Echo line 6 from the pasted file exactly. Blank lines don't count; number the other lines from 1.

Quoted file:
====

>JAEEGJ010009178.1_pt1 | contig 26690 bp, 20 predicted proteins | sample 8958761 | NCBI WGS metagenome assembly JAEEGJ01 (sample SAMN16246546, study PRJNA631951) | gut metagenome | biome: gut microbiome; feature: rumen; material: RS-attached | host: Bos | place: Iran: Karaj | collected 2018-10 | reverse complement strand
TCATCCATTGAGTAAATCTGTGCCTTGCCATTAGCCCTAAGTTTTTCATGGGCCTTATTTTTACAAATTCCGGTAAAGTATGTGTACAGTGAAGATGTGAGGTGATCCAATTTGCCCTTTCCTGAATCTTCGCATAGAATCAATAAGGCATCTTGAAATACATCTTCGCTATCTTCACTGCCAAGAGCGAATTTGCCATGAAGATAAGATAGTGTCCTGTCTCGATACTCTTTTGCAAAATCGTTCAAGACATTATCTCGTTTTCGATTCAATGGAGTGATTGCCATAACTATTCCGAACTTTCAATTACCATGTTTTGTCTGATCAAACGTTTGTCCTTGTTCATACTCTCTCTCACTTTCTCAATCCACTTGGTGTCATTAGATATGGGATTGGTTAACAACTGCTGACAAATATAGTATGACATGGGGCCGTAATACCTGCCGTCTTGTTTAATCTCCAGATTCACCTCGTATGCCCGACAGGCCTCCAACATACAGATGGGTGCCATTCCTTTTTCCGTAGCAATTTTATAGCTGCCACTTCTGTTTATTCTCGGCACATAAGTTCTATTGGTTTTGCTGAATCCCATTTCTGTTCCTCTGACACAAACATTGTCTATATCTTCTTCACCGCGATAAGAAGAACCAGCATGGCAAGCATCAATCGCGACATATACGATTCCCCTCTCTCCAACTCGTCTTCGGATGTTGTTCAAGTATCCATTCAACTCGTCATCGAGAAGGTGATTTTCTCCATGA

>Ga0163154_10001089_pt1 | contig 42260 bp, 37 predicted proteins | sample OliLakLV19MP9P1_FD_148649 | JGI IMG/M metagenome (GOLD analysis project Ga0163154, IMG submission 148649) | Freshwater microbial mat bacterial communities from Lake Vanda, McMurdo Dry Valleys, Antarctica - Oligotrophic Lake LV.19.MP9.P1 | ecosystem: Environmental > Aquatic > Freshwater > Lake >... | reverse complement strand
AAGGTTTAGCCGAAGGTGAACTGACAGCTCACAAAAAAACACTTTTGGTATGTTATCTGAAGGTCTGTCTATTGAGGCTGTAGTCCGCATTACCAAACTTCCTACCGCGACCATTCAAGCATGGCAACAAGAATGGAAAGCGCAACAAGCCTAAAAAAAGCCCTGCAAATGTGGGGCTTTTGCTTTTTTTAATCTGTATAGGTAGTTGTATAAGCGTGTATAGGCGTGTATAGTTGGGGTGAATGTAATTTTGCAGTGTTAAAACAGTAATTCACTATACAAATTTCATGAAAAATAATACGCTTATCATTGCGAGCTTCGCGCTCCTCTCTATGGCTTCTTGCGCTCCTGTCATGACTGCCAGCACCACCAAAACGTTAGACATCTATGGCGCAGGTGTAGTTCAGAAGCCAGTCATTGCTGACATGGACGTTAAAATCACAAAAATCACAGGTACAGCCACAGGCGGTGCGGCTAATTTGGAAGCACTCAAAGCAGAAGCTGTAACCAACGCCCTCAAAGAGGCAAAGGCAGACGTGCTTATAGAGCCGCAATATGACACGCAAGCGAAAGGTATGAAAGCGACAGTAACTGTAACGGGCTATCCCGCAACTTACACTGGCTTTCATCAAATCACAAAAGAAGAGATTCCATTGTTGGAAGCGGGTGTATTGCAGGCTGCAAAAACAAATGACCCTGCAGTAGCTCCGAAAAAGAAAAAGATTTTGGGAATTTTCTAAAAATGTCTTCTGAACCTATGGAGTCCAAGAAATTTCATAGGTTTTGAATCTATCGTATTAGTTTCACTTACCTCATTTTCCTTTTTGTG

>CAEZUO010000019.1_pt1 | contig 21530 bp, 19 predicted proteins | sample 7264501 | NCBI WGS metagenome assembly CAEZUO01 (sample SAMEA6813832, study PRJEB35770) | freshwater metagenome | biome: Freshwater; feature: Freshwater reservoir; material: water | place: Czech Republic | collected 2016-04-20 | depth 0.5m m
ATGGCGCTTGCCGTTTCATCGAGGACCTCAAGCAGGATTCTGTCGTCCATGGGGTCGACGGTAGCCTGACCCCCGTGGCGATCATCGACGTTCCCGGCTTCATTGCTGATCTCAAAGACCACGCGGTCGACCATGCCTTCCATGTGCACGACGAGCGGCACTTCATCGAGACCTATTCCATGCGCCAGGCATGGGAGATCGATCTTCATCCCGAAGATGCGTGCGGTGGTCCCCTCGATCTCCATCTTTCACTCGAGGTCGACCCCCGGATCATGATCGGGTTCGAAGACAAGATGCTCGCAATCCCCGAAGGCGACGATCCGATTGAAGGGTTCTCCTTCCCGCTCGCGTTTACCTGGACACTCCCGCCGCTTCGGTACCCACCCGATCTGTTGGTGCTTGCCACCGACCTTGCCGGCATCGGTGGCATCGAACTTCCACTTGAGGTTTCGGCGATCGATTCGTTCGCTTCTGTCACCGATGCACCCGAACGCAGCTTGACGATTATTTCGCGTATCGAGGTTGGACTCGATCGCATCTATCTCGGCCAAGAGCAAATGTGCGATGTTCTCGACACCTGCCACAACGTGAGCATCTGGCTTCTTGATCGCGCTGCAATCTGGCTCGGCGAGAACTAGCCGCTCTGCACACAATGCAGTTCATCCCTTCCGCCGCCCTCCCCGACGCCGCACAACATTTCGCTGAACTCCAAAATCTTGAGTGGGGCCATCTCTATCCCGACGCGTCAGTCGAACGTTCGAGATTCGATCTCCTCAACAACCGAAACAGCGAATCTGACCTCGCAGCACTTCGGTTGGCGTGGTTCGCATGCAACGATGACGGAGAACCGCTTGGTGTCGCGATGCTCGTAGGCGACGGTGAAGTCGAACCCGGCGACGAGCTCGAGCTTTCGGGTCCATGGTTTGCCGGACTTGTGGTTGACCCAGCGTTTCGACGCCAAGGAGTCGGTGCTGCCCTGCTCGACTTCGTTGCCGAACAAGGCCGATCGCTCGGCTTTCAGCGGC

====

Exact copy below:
ATGGCGCTTGCCGTTTCATCGAGGACCTCAAGCAGGATTCTGTCGTCCATGGGGTCGACGGTAGCCTGACCCCCGTGGCGATCATCGACGTTCCCGGCTTCATTGCTGATCTCAAAGACCACGCGGTCGACCATGCCTTCCATGTGCACGACGAGCGGCACTTCATCGAGACCTATTCCATGCGCCAGGCATGGGAGATCGATCTTCATCCCGAAGATGCGTGCGGTGGTCCCCTCGATCTCCATCTTTCACTCGAGGTCGACCCCCGGATCATGATCGGGTTCGAAGACAAGATGCTCGCAATCCCCGAAGGCGACGATCCGATTGAAGGGTTCTCCTTCCCGCTCGCGTTTACCTGGACACTCCCGCCGCTTCGGTACCCACCCGATCTGTTGGTGCTTGCCACCGACCTTGCCGGCATCGGTGGCATCGAACTTCCACTTGAGGTTTCGGCGATCGATTCGTTCGCTTCTGTCACCGATGCACCCGAACGCAGCTTGACGATTATTTCGCGTATCGAGGTTGGACTCGATCGCATCTATCTCGGCCAAGAGCAAATGTGCGATGTTCTCGACACCTGCCACAACGTGAGCATCTGGCTTCTTGATCGCGCTGCAATCTGGCTCGGCGAGAACTAGCCGCTCTGCACACAATGCAGTTCATCCCTTCCGCCGCCCTCCCCGACGCCGCACAACATTTCGCTGAACTCCAAAATCTTGAGTGGGGCCATCTCTATCCCGACGCGTCAGTCGAACGTTCGAGATTCGATCTCCTCAACAACCGAAACAGCGAATCTGACCTCGCAGCACTTCGGTTGGCGTGGTTCGCATGCAACGATGACGGAGAACCGCTTGGTGTCGCGATGCTCGTAGGCGACGGTGAAGTCGAACCCGGCGACGAGCTCGAGCTTTCGGGTCCATGGTTTGCCGGACTTGTGGTTGACCCAGCGTTTCGACGCCAAGGAGTCGGTGCTGCCCTGCTCGACTTCGTTGCCGAACAAGGCCGATCGCTCGGCTTTCAGCGGC